Adrian Vedady was the linchpin of the group at their l'Astral concert   ©Brett Delmage, 2012
Adrian Vedady was the linchpin of the group at their l'Astral concert ©Brett Delmage, 2012
Marc Copland, Adrian Vedady, John Fraboni
Montreal Jazz Festival, L'Astral
Wednesday, July 4, 2012 - 6 p.m.

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The announcer intoned: “Please give a warm festival welcome to – The Adrian Vedady Trio!”

And I was bemused, because clearly NYC pianist Marc Copland, with decades more experience and a large discography, was the international star of the show. And yet as one listened it became more clear that Vedady was, if not the star, the linchpin of the group.

Copland has played with Montrealers Adrian Vedady on bass and John Fraboni on drums “for a couple years now” and that experience showed in the easy flow among the three musicians. It was a warm, friendly show: lots of smiles among the artists while playing, and they stayed to talk to audience members afterwards.

They started off with a lesser-known song by Joni Mitchell, “I Don't Know Where I Stand”, which Copland had included on his recently-released album, Some More Love Songs. It's an uneasy piece, with a strong undertone of sadness and loss beneath the initial prettiness, and this rendition recognized both. Each of Copland and Vedady's solos showed off the haunting quality of the melody; Copland even repeated snippets of the song underneath the slow second bass solo to emphasize this.

The Mitchell piece was also an appropriate introduction to the concert, because the next 80 minutes featured, with a few exceptions, songs of love lost (mostly from Some More Love Songs). In an all-instrumental concert, one doesn't usually mention the (unsung) lyrics, but in this case they particularly informed the interpretations, especially in the first set.

“I Remember You” was given an up-tempo interpretation, starting with fast, light drumming and a strong walking bass line, and then moving to syncopated piano: spare and simple but fast. “Greensleeves”, on the other hand, started with a slow, heartfelt bass/piano duet, with atmospheric cymbals in the background, and moved to a fuller sound, but nearer an elegy than a celebration of current love.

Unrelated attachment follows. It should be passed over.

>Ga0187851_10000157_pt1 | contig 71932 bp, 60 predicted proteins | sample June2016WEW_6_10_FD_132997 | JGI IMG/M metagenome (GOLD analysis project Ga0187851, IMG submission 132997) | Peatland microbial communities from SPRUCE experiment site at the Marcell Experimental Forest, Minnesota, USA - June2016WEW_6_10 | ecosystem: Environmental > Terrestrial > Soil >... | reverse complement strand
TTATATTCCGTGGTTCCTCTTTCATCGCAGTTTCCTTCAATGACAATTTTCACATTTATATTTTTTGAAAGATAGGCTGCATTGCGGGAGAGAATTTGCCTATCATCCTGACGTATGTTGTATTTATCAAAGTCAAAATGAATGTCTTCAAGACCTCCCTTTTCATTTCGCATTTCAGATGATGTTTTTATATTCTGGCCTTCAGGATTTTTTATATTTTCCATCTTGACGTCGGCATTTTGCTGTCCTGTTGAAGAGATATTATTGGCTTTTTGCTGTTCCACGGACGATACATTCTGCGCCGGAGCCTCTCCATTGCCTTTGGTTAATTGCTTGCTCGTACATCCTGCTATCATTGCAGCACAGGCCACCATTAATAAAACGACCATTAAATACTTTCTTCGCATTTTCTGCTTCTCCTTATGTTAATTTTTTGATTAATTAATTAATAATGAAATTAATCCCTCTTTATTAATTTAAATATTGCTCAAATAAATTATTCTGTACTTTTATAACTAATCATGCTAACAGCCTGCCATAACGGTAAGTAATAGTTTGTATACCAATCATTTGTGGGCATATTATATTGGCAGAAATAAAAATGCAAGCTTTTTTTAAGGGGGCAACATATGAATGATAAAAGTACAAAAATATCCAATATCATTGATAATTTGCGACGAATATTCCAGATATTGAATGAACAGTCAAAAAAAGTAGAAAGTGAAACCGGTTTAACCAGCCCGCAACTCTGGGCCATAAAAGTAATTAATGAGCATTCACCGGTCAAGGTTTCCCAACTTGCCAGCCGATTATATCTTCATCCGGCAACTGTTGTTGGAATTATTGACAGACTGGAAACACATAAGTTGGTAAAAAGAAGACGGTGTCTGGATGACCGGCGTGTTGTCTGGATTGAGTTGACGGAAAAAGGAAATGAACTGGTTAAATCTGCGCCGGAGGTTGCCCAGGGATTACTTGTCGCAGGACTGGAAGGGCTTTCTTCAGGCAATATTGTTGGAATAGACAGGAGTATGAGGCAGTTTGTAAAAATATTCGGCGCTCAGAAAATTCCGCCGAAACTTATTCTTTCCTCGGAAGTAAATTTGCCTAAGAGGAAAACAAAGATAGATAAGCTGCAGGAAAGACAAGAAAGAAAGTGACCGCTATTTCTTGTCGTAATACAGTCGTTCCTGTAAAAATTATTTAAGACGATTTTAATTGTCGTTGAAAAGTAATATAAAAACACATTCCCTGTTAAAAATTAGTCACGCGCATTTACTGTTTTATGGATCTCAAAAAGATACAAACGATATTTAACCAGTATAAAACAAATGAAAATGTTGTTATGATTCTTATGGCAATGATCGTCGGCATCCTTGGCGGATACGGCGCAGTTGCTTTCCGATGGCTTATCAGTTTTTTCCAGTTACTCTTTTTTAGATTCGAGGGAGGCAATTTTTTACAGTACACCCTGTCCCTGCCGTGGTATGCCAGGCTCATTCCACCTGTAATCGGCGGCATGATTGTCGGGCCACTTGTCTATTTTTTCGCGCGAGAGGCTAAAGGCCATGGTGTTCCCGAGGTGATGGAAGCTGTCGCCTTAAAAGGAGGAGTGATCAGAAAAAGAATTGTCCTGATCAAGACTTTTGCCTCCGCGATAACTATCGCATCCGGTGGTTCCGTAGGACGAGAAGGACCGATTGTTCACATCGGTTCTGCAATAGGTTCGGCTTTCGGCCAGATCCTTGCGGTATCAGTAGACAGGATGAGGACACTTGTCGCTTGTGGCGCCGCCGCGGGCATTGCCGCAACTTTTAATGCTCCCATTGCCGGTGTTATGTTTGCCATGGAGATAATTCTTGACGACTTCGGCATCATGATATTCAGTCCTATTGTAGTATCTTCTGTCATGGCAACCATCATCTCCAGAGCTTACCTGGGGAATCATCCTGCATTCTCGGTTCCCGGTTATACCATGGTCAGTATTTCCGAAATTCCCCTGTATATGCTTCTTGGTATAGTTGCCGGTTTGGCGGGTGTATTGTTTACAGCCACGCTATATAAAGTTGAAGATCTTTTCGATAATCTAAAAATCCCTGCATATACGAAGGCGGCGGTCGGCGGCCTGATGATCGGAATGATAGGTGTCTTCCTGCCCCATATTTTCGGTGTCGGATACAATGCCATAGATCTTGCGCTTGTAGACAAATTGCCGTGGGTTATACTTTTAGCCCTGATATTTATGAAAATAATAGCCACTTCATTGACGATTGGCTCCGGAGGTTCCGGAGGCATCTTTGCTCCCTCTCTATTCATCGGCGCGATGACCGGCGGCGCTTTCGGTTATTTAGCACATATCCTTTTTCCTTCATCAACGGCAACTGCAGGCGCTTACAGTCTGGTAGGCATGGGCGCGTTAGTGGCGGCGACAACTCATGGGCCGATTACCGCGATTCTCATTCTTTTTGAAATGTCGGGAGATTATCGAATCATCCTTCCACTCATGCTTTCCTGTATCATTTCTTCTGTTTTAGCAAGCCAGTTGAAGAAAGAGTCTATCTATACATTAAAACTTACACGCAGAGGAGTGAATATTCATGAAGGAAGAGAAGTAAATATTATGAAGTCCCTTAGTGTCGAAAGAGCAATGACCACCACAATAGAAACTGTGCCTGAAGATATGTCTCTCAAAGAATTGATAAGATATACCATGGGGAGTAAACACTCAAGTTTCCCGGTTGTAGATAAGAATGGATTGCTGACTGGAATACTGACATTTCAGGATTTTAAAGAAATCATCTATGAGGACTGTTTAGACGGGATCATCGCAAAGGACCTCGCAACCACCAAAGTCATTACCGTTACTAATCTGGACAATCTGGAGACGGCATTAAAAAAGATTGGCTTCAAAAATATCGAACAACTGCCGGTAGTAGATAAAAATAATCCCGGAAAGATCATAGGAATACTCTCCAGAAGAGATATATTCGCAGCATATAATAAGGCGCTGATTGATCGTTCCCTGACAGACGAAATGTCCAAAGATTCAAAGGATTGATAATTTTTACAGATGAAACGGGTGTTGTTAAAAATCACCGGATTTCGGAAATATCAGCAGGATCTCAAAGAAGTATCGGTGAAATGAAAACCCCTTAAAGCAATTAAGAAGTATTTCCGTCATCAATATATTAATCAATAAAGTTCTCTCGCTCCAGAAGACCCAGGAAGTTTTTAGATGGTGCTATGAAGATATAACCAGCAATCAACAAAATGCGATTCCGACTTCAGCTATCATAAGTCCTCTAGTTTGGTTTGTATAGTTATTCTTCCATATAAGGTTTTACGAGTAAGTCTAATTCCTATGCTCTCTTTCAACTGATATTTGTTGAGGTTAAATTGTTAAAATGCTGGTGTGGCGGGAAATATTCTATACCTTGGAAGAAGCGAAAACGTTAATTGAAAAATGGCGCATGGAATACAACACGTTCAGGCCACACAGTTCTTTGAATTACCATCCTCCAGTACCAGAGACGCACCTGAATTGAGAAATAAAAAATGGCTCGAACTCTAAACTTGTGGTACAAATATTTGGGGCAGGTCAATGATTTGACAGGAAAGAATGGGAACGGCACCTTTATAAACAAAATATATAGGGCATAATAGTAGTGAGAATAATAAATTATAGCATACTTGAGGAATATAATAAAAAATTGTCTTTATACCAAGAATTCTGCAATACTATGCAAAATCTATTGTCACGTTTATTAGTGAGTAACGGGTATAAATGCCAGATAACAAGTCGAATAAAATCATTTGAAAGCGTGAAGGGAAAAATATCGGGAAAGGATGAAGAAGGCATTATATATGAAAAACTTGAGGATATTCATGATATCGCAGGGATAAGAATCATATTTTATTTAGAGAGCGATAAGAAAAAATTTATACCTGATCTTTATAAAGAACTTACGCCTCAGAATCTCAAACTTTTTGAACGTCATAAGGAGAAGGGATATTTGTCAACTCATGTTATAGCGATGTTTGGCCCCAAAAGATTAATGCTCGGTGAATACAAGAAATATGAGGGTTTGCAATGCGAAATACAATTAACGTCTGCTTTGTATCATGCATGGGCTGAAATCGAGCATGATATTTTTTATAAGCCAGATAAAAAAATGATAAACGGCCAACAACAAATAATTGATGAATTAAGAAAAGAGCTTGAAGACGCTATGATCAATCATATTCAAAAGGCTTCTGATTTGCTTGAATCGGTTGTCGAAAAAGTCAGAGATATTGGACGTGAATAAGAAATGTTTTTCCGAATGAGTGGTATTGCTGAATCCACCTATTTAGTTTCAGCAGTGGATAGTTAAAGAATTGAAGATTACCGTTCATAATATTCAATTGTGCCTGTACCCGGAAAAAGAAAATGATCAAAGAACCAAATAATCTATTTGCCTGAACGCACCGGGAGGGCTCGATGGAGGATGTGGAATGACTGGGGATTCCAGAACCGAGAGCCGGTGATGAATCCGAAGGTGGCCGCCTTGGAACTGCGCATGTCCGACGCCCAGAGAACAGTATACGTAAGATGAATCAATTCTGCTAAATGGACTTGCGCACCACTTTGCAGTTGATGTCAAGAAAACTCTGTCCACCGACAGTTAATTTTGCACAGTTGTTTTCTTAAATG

The group played two originals: Copland's “Rainbow's End” (a ballad which started with a bass riff and left lots of space for all the musicians to work together), and an untitled piece by Vedady, which was full of dancing rhythms and repeated motifs over the melody.

In the second set, “My Foolish Heart” started as a straight presentation of the tune on piano and then had the bass take over, moved through an abstract phase, then became more rhythmic with fast shimmers of notes. It drew strong applause from the audience, as did the next and final number, “My Funny Valentine”, where each musician bounced ideas and notes off the others. They closed with an encore of Miles Davis/Bill Evans' “Blue in Green”, another duet in which the bass and piano traded leads in expressing the romanticism in the ballad.

One of the great advantages of the piano/bass/drums trio is that each of the instruments can take over the rhythmic duties, each can fill in background, and the bass and the piano can both play the melody. And that versatility – and the willingness to use it – was clearly visible in this concert. What I particularly liked was that you couldn't necessarily predict where the songs would go: the melody always held things together, but the solos fit in organically rather than being in a fixed order.

This is, of course, Copland's métier: he is well-known for working in the piano/bass duo or piano trio format (among others), and has played with some stellar bassists, supporting them as much as they support him. Some More Love Songs, for example, features Drew Gress on bass and Jochen Rueckert on drums. But his connection to Vedady in particular is intense – as is Vedady's with Fraboni – and the combination worked really well.

I had initially been concerned how a quiet show like this would work in L'Astral, the Montreal Jazz Festival's own concert venue, with its bar service and waiters passing through the crowd. As it turned out, however, the service only happened before and after the concert and during the 15-minute intermission. While the musicians were playing, the audience was utterly quiet. In fact, there were substantially fewer interruptions than in concerts at Salle Gésu, where doors repeatedly opened for latecomers as late as 45 minutes into the concert. At L'Astral, if there were any latecomers admitted they were discreet enough I never even noticed them and was able to devote all my attention to the music.

And how did this compare to the concert Copland performed a week earlier at the Ottawa Jazz Festival, with Vedady and with guitarist Roddy Ellias? They were both excellent, but I'd argue that the Ottawa concert, because it included more originals, demanded a bit more intellectual attention whereas the Montreal concert could simply be enjoyed (at one level) for the melody, although it had more depth than that. Including Fraboni allowed more swing to the music in Montreal, whereas the Ottawa concert was a bit quieter and nuanced – but both were well worth hearing.

    – Alayne McGregor

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